The New Year has arrived, and so has the California Consumer Privacy Act. On January 6, 2020, Attorney General Xavier Becerra kicked it off by issuing an advisory for consumers highlighting their new rights under the CCPA. (See the full advisory here.)

Attorney General Becerra also urged consumers to understand and exercise their new rights:

“Knowledge is power, and in today’s world knowledge is derived from data. When it comes to your own data, you should be in control,” said Attorney General Becerra. “In California we are rebalancing the power dynamic by putting power back in the hands of consumers. I encourage all Californians to take a moment to understand their new rights and exercise these rights to take control of their personal data.”

It has become increasingly clear that Attorney General Becerra is serious about his role as chief enforcer of the CCPA. Although enforcement actions will not begin until July 1, 2020, those actions can be based on failure to comply with the CCPA any time after January 1, 2020. Members of the public can register complaints about non-complying businesses with the Attorney General’s office by completing a complaint form available on the Attorney General’s website, or by calling a toll-free telephone number.

Businesses have been scrambling to comply with the CCPA and the draft regulations published by Attorney General’s office on October 10, 2019 (and which still are not final). Perhaps recognizing this, the Attorney General has stated that enforcement actions will be guided in part by businesses’ efforts to comply, rather than by a bright-line test. Attorney General Becerra stated, “We will look kindly, given that we are an agency with limited resources, and we will look kindly on those that … demonstrate an effort to comply.” But, “If they are not (operating properly) … I will descend on them and make an example of them, to show that if you don’t do it the right way, this is what is going to happen to you.” (See full article here.)

It’s never too late to start complying with the CCPA. For a 10-Step Checklist to get started, click here. The CCPA grants these new rights to California consumers:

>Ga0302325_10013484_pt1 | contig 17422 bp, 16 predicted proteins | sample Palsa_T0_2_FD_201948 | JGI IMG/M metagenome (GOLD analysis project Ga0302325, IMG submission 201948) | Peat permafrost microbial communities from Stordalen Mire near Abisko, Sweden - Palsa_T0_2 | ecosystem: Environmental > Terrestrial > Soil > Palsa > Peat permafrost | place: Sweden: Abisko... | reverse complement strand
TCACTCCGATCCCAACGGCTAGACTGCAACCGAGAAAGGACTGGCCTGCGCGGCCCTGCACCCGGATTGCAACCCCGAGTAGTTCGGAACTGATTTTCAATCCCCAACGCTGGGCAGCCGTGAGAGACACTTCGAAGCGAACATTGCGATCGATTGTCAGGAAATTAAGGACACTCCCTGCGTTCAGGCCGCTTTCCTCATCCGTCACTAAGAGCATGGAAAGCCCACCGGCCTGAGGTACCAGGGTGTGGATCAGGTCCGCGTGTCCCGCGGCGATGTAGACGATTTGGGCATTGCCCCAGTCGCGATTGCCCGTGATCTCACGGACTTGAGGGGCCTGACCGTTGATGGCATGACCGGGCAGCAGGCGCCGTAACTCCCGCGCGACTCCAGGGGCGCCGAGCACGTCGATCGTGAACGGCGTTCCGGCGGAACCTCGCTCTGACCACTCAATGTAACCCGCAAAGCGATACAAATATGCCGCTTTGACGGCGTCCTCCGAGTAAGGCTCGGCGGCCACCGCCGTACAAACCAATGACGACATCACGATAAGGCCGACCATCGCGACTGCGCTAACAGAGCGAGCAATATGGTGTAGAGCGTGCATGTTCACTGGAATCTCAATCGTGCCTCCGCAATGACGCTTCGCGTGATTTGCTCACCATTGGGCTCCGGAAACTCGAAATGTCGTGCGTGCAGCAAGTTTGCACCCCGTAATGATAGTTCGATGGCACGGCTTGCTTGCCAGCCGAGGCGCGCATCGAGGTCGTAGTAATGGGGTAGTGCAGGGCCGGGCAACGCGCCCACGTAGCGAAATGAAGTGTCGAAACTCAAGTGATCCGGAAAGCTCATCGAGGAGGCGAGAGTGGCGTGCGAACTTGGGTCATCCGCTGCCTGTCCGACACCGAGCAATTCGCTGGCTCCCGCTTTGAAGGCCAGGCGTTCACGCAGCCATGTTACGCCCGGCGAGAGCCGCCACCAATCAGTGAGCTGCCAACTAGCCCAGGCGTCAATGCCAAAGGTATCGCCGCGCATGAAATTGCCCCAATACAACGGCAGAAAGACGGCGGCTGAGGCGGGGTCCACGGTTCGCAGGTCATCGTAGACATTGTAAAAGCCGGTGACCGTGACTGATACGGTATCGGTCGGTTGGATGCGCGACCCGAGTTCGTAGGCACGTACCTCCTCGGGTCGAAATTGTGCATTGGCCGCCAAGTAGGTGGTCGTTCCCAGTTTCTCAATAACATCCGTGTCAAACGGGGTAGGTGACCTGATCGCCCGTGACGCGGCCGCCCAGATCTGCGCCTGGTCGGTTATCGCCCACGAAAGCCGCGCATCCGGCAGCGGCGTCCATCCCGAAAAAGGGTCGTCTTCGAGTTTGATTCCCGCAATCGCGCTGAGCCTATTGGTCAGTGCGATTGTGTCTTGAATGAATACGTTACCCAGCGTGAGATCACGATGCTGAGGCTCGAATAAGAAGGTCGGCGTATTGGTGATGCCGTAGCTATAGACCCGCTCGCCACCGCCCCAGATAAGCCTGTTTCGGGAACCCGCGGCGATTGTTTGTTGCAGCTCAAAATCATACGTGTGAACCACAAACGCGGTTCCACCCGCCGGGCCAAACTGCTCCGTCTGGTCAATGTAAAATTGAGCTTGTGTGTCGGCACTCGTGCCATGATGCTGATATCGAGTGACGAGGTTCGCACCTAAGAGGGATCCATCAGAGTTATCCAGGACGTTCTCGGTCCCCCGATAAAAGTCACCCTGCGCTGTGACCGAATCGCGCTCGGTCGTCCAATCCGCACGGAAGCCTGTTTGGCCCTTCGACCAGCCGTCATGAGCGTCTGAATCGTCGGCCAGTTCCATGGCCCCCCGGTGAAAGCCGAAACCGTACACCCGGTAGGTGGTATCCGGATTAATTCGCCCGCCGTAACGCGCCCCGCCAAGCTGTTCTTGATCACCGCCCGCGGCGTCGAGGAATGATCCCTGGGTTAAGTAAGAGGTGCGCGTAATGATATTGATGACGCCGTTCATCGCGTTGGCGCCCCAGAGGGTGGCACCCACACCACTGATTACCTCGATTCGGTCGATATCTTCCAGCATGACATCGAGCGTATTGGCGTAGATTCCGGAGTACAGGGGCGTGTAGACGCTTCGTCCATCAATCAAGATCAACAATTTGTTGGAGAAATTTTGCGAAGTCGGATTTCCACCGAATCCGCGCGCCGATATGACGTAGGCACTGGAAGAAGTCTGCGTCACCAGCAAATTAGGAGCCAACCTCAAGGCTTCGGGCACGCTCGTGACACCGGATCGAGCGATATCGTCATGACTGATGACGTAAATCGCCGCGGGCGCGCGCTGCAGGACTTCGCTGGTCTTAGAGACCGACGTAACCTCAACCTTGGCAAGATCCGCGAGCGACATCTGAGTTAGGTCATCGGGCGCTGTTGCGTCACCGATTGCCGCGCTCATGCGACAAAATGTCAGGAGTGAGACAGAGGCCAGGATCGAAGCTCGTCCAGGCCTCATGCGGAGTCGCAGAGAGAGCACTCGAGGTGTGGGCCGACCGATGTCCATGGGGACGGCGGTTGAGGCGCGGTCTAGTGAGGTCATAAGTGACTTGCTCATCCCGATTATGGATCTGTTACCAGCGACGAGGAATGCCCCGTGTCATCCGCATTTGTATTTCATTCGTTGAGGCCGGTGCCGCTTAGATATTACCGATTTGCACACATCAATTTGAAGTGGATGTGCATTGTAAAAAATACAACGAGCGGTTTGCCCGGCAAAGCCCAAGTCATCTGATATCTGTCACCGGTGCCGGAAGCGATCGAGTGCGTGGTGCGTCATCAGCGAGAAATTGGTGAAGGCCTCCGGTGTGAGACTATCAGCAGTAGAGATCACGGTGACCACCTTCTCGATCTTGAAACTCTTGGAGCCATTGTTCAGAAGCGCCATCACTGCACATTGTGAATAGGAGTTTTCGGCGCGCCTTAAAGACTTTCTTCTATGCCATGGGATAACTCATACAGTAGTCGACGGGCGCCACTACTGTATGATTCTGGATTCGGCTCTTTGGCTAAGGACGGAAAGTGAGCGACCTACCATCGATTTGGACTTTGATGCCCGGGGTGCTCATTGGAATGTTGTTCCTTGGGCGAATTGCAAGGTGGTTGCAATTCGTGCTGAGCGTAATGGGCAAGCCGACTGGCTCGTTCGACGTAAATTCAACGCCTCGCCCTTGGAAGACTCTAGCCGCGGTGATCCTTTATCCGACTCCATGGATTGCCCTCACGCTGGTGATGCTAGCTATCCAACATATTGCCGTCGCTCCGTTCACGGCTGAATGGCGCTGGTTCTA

• Right to know – Consumers may request that businesses disclose the categories and specific pieces of information the businesses collect about them, the purpose for which the information is used, and whether the business has shared or sold the information;
  • Right to delete — Consumers may request that a business delete the consumer’s personal information;
  • Right to opt-out — Consumers may direct a business not to sell their personal information. And business must provide a “Do Not Sell” information link on their websites or mobile apps;
  • Rights for minors regarding opt-in consent — Children under the age of 16 must provide opt-in consent, with a parent or guardian consenting for children under 13; and
  • Right to non-discrimination — Businesses may not discriminate against consumers in terms of price or service when a consumer exercises a privacy right under CCPA.

If you have questions about the California Consumer Privacy Act or want to speak to a lawyer in Keesal, Young & Logan’s Privacy and Data Security Group, please call (800) 877-7049, or contact us at You also are invited to learn more about our data privacy and security practice by visiting our website, available here.

– Keesal, Young & Logan Privacy and Data Security Group

This information has been prepared by Keesal, Young & Logan for informational purposes only and is not legal advice. Transmission of the information is not intended to create, and receipt does not constitute, an attorney-client relationship between you and Keesal, Young & Logan. You should not act upon this information without seeking professional counsel.